New name, new ownership at long-standing Oak Creek bar

Owner Skyler McKinley in the Oak Creek Tavern with staff members Stefanie Wofford, middle, and Doree Waters.
John F. Russell/Steamboat Pilot & Today

For nearly 10 years, Skyler McKinley chased his dream of owning a bar, so it may have been a little surprising when the opportunity found him during a skiing getaway in March 2021.

“In March of last year, I was in Steamboat just ahead of my birthday with a friend vacationing,” McKinley recalled. “I’m from Colorado, and I knew Antlers (Café & Bar), and I suggested we should drive to Yampa and see if it was open. It wasn’t, but driving there, we stopped in Oak Creek.”

That’s where McKinley’s friend found a pair of cheap sunglasses, and he found the opportunity of a lifetime, beginning a journey that would lead to him owning the Oak Creek Tavern at 105 Main St.

“It was like a 10-year or maybe a 15-year plan,” McKinley said. “But I knew someday, I would like to have a bar.”

In fact, McKinley was sitting in a bar stool when he asked the bartender a little bit about the bar, which was named the Silver Buckle Saloon at the time.

She shared several colorful stories about the century-old bar, which has been open since 1908 with the exception of Prohibition.

It’s also been known as the Big Six Saloon, and the bar was owned and run by Ed and Shirley Montieth as the Elk’s Tavern.

Ed passed away in 2014, and Shirley and her children ran the bar for several years after that. They sold to Tony Dress in 2018, and he renovated the space.

McKinley changed the name again, but he created an Elk logo as a tribute to the bar’s history.

Skyler McKinley purchased the Oak Creek Tavern in July 2021, and the new owner is hoping to make the long-running bar a gathering place for the South Routt community.
John F. Russell/Steamboat Pilot & Today.

“Oak Creek has a rich history. In the mining days, its heyday, the population was swelling north of 3,000,” McKinley said. “That’s why you have all these great buildings downtown that are now being occupied by bars and great restaurants.”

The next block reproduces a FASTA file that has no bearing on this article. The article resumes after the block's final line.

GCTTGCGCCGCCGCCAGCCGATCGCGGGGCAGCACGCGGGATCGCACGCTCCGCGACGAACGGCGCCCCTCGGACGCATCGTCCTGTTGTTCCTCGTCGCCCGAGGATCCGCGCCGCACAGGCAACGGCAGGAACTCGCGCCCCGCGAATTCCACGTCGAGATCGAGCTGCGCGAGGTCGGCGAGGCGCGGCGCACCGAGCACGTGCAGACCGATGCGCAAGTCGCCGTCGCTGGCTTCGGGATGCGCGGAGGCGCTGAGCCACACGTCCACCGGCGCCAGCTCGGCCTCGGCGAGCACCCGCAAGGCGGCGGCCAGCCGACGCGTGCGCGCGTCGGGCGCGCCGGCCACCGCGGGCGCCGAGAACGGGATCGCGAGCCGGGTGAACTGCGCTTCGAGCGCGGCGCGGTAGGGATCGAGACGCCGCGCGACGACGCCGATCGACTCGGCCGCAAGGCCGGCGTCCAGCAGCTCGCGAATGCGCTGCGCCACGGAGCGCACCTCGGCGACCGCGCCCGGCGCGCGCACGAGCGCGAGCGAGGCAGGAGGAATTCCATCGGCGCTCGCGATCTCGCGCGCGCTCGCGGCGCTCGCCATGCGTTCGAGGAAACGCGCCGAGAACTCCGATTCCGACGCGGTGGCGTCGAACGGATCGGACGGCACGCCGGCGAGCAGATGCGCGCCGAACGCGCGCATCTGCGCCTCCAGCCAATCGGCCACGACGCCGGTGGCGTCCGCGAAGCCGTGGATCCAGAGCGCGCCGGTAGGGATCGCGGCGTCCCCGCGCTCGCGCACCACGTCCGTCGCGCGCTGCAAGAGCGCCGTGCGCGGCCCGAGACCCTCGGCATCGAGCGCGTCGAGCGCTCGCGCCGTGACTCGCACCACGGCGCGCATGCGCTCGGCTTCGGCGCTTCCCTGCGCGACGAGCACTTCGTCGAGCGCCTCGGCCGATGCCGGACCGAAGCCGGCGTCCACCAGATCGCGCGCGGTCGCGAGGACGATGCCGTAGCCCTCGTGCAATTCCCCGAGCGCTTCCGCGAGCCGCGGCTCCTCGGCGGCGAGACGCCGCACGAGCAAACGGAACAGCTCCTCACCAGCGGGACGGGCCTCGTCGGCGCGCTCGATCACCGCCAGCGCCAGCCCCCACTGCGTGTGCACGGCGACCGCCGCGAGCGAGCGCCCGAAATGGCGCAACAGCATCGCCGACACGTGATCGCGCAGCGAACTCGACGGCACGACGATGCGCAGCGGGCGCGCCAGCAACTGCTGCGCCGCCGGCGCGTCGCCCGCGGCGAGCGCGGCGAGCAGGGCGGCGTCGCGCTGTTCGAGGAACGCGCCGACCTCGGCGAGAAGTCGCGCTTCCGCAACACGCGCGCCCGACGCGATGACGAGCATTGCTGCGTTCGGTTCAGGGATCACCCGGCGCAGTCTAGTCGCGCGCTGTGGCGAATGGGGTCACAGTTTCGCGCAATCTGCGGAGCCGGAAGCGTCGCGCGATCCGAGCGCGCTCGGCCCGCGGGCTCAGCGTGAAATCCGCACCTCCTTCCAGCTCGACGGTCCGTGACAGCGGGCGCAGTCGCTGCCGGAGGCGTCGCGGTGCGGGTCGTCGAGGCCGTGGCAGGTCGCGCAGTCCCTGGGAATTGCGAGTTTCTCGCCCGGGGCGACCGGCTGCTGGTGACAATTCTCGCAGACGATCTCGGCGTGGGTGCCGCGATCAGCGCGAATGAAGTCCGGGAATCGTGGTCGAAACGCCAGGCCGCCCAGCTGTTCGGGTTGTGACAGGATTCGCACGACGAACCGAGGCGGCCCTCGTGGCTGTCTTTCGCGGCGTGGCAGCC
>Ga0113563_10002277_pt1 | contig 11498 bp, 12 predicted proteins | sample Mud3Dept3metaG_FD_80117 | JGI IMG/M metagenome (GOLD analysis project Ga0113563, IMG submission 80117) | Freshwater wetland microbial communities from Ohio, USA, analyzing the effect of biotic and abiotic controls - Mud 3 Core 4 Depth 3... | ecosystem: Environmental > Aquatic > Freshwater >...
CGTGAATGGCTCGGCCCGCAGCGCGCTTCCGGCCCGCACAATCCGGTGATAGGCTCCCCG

He also wants his bar to be a gathering place for the community.

“I love Oak Creek. There is something magical about this place and about this community,” McKinley said. “It feels more like home than home. I’ve lived all over Colorado. I was born in (Grand) Junction. I was raised in Pueblo, and I’ve lived in Denver for a long time. This, to me, is the best part of Colorado all concentrated into a single community.”

After hearing its story and falling in love with the bar, McKinley made an offer and closed on the deal.

These days McKinley splits his time between Denver, where he works a day job as the regional director of public affairs for AAA, and he is a writer. In fact, McKinley’s work regularly appears in the Westword in Denver.

But when he’s not in Denver, McKinley is often in Oak Creek running the tavern. Eight months into the venture, he is thrilled to own a neighborhood bar.

“I think a bar, especially in a community this size, functions as a town hall,” McKinley said. “We get some tourists, but it’s largely been locals. In a town this size, everybody’s a regular and everybody’s a celebrity.”

For McKinley, Oak Creek’s small-town feel, its scenic surroundings and local flavor make the town special, and he encourages folks to make the drive from Steamboat to see for themselves.

He also believes in the Oak Creek community and in the staff.

“I’ve worked in this bar for seven years … and I groom everybody’s dog and I know everybody,” said bartender Stefanie Wofford. “(McKinley) has done his best to integrate himself into our community, and it shows.”

McKinley said Wofford and bar manager Doree Waters have played a huge role in the success of the bar, which is open seven days a week.

The bar is open from 3:30-9 p.m. Monday through Thursday, from 3:30-11 p.m. on Fridays, 3:30-10 p.m. on Saturdays and noon to 9 p.m. on Sundays.

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